31 Aug 10 Reasons Why Your Next Home Will Be Built In A Factory
A primer on modular housing
Technology is combining with real estate property to create an exciting sector known as ‘Proptech’. This sector is witnessing many advancements that improve our built environment, and particularly, in the way homes are built. This primer on modular housing provides the top 10 reasons why your next home will be built in a factory.
But first, modular housing defined: A modular home is simply a home that is majority built off-site, as opposed to on-site. These homes are often called factory-built, system-built or prefab (short for prefabricated) homes. Modular and manufactured or mobile are not the same. Manufactured and mobile homes are not placed on permanent foundations, whereas modular are permanently affixed. Modular is built to meet city, state, and federal building codes as opposed to simply HUD or motor vehicle agency requirements. Modular homes have come and gone in various forms through the years, and appear to be here for good this time around.
Now the top 10:
Cost Savings – Housing costs seem to be top of mind for many, and particularly for millennials and generation Z as they are estimated to spend over one-half of their gross earnings on rent during their first decade of work. Construction costs come down an estimated 25% when built inside of a factory, delivering significant savings to buyers and renters.
Time Savings – Today’s consumers expect things to happen quicker than in the past, and waiting several years for a home to be built is not feasible today. The construction time to build can be cut by 50% or more when moving indoors with automation and assembly line methods.
Consumer Preferences – Millennials make up the largest buyer and renter segment and are opting for smaller homes to coincide with their mobile lifestyles and smaller families. This leaves more of their time and money towards experiences and freedom. Factories are far more efficient at building smaller home units than traditional construction.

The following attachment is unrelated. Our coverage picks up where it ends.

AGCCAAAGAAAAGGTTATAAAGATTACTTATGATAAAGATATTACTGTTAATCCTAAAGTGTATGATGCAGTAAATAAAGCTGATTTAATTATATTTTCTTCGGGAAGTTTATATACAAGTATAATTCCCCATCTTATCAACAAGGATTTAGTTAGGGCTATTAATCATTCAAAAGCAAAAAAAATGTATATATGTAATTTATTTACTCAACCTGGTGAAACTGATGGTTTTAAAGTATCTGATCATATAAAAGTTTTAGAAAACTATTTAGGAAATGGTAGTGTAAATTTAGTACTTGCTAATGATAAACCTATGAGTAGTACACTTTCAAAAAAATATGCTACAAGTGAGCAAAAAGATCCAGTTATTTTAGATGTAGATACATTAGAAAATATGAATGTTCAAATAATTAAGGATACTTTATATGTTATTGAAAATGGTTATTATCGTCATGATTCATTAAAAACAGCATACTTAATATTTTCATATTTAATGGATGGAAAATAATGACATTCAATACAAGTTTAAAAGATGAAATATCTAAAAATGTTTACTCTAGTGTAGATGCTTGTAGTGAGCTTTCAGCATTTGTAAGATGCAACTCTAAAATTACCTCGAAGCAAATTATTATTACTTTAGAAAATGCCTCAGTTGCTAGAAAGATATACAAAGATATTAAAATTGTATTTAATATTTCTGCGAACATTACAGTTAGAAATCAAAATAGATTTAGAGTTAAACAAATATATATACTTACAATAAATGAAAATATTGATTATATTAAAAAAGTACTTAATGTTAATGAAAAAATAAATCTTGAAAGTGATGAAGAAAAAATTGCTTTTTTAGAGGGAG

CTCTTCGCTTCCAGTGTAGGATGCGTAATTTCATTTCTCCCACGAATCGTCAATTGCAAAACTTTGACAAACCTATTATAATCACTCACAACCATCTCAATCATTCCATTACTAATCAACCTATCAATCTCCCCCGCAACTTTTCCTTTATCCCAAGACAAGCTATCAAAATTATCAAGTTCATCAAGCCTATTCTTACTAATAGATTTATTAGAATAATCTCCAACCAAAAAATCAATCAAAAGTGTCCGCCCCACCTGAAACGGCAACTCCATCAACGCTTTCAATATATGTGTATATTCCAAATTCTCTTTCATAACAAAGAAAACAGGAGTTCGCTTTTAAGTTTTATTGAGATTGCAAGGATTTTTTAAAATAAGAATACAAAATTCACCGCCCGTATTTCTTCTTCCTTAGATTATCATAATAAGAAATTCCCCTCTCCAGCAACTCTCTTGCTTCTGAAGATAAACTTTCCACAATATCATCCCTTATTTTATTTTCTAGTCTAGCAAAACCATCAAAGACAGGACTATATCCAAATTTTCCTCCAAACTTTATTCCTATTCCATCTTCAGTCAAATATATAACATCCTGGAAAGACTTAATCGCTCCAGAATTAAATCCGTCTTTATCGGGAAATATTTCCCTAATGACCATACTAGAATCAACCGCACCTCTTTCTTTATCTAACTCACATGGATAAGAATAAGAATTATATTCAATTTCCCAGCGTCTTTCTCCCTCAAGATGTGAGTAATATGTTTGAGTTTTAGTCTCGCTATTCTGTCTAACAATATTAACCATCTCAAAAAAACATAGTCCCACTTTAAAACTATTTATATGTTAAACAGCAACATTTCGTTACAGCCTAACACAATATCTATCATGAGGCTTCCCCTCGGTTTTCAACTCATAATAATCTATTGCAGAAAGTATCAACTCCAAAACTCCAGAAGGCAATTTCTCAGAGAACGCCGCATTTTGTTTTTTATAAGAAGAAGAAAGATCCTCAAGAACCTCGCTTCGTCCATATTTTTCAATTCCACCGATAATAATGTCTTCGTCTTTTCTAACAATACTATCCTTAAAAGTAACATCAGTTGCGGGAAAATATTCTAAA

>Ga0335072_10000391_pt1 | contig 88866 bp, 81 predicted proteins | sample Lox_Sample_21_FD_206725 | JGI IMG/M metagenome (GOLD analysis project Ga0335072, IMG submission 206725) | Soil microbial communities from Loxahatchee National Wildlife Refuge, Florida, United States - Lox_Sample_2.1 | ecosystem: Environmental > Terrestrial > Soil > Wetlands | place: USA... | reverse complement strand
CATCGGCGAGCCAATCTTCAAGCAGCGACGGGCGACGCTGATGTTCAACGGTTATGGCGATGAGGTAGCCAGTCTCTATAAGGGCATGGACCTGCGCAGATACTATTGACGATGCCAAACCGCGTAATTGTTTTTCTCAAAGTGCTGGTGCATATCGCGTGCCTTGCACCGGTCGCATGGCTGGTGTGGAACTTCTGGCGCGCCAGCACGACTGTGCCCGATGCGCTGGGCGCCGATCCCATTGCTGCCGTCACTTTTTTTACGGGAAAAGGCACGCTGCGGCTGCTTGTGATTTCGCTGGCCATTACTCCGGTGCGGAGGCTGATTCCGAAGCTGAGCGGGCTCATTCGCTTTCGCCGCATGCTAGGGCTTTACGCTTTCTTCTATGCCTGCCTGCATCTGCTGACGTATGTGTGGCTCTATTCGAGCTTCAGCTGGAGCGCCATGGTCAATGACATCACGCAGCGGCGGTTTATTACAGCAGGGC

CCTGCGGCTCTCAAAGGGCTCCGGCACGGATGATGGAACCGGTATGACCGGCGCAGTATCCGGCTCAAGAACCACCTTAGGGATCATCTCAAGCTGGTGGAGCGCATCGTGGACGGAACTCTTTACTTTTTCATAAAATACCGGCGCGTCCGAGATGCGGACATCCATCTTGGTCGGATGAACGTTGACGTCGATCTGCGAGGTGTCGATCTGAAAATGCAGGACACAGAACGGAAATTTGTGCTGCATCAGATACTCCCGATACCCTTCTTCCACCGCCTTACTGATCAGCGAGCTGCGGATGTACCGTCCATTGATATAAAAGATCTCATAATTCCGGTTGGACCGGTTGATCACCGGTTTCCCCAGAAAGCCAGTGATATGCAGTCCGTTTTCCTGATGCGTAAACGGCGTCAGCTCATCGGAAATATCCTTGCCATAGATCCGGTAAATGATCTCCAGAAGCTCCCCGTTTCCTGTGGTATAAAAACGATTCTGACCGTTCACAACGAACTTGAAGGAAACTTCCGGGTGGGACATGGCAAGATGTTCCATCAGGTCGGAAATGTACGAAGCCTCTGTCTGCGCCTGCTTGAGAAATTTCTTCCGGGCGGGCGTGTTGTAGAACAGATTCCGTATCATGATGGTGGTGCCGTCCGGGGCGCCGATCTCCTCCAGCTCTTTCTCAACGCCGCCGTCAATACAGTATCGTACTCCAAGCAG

Sustainability – Along with the flexible lifestyles, more consumers are demanding transparency and solutions towards living more responsibly. Factory built homes are 90% more sustainable and result in less construction waste while being built and lower energy demands while in use. A factory line may have a dustbin of waste at the end of a day, as opposed to a dumpster with on-site.
Quality – Building homes out of wooden 2 X 4’s with hammers and nails relies on craftsmanship and often leads to a lot of cut corners. Machine automation delivers greater than 1/32nd of an inch precision and is able to deliver quality throughout with superior materials.
Workforce and Safety – A standard built home requires a local workforce with trades and supply chain to complete every step of the construction process. However, people are opting for safer and more rewarding work environments and have left the construction trades. A factory improves safety conditions and returns workers to home building with a more predictable working atmosphere.
Flexibility – A factory-built home is structurally sound and can be easily transported. It can also be combined or stacked with other factory-built homes like lego pieces. This creates a ‘forever home’ concept with flex space design and flex location. Although these homes are fixed in place, they can be unbolted and removed if needed.
Design – Modular homes can be professionally designed and finished as costs are spread throughout multiple units. What may be out of reach for traditional home buyers to engage top design talent is more accessible with factory automation.
Strength – Modular homes can be built with a variety of materials, with stainless steel as a preference. This is a renewable and recyclable material with superior strength to alternative structural materials.
Globalization – Other countries have been on the cutting edge of innovation and have fully embraced modular homes as the standard. This includes Japan, Sweden, Singapore, and England. The US market will need to embrace this or expect new entrants.
Scott Huish has led technology driven companies in modular home manufacturing, energy, finance, and real estate. Scott has completed advanced education in business, sustainability, and economics at Oxford, Harvard, and London School of Economics and Political Science.